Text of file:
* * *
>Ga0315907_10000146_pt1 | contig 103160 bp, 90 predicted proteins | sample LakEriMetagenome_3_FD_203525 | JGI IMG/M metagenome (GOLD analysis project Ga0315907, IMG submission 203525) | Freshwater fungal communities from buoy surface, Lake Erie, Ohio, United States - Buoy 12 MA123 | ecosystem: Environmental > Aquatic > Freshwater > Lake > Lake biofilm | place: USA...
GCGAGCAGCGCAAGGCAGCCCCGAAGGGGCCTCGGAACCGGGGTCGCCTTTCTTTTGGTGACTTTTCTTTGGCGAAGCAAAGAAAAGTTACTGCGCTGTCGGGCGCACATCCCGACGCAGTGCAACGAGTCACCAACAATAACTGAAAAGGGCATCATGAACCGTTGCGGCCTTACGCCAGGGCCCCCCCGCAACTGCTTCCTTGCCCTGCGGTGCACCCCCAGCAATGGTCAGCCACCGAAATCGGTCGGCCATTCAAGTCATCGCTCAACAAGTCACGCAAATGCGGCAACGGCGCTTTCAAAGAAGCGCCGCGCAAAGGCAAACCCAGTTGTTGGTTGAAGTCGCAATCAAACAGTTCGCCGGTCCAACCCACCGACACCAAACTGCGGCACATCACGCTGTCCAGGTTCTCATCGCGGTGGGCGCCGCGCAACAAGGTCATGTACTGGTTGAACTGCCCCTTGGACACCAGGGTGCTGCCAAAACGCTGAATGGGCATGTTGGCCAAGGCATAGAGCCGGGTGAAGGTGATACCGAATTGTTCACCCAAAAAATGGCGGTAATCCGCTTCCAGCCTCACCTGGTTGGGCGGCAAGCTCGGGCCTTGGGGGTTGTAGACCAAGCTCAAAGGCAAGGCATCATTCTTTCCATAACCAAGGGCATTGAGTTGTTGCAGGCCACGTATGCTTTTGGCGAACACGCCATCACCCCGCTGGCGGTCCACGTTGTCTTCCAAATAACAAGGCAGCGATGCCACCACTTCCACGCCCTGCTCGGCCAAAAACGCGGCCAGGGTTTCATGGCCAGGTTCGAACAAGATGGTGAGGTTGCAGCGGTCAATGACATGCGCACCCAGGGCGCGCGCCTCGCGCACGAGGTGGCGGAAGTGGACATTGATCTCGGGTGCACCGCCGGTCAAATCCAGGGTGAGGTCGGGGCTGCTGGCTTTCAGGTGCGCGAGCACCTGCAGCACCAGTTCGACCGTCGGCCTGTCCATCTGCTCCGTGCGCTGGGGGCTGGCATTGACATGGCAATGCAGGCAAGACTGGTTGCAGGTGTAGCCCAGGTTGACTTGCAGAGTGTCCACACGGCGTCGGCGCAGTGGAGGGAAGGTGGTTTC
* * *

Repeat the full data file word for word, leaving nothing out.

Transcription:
>Ga0315907_10000146_pt1 | contig 103160 bp, 90 predicted proteins | sample LakEriMetagenome_3_FD_203525 | JGI IMG/M metagenome (GOLD analysis project Ga0315907, IMG submission 203525) | Freshwater fungal communities from buoy surface, Lake Erie, Ohio, United States - Buoy 12 MA123 | ecosystem: Environmental > Aquatic > Freshwater > Lake > Lake biofilm | place: USA...
GCGAGCAGCGCAAGGCAGCCCCGAAGGGGCCTCGGAACCGGGGTCGCCTTTCTTTTGGTGACTTTTCTTTGGCGAAGCAAAGAAAAGTTACTGCGCTGTCGGGCGCACATCCCGACGCAGTGCAACGAGTCACCAACAATAACTGAAAAGGGCATCATGAACCGTTGCGGCCTTACGCCAGGGCCCCCCCGCAACTGCTTCCTTGCCCTGCGGTGCACCCCCAGCAATGGTCAGCCACCGAAATCGGTCGGCCATTCAAGTCATCGCTCAACAAGTCACGCAAATGCGGCAACGGCGCTTTCAAAGAAGCGCCGCGCAAAGGCAAACCCAGTTGTTGGTTGAAGTCGCAATCAAACAGTTCGCCGGTCCAACCCACCGACACCAAACTGCGGCACATCACGCTGTCCAGGTTCTCATCGCGGTGGGCGCCGCGCAACAAGGTCATGTACTGGTTGAACTGCCCCTTGGACACCAGGGTGCTGCCAAAACGCTGAATGGGCATGTTGGCCAAGGCATAGAGCCGGGTGAAGGTGATACCGAATTGTTCACCCAAAAAATGGCGGTAATCCGCTTCCAGCCTCACCTGGTTGGGCGGCAAGCTCGGGCCTTGGGGGTTGTAGACCAAGCTCAAAGGCAAGGCATCATTCTTTCCATAACCAAGGGCATTGAGTTGTTGCAGGCCACGTATGCTTTTGGCGAACACGCCATCACCCCGCTGGCGGTCCACGTTGTCTTCCAAATAACAAGGCAGCGATGCCACCACTTCCACGCCCTGCTCGGCCAAAAACGCGGCCAGGGTTTCATGGCCAGGTTCGAACAAGATGGTGAGGTTGCAGCGGTCAATGACATGCGCACCCAGGGCGCGCGCCTCGCGCACGAGGTGGCGGAAGTGGACATTGATCTCGGGTGCACCGCCGGTCAAATCCAGGGTGAGGTCGGGGCTGCTGGCTTTCAGGTGCGCGAGCACCTGCAGCACCAGTTCGACCGTCGGCCTGTCCATCTGCTCCGTGCGCTGGGGGCTGGCATTGACATGGCAATGCAGGCAAGACTGGTTGCAGGTGTAGCCCAGGTTGACTTGCAGAGTGTCCACACGGCGTCGGCGCAGTGGAGGGAAGGTGGTTTC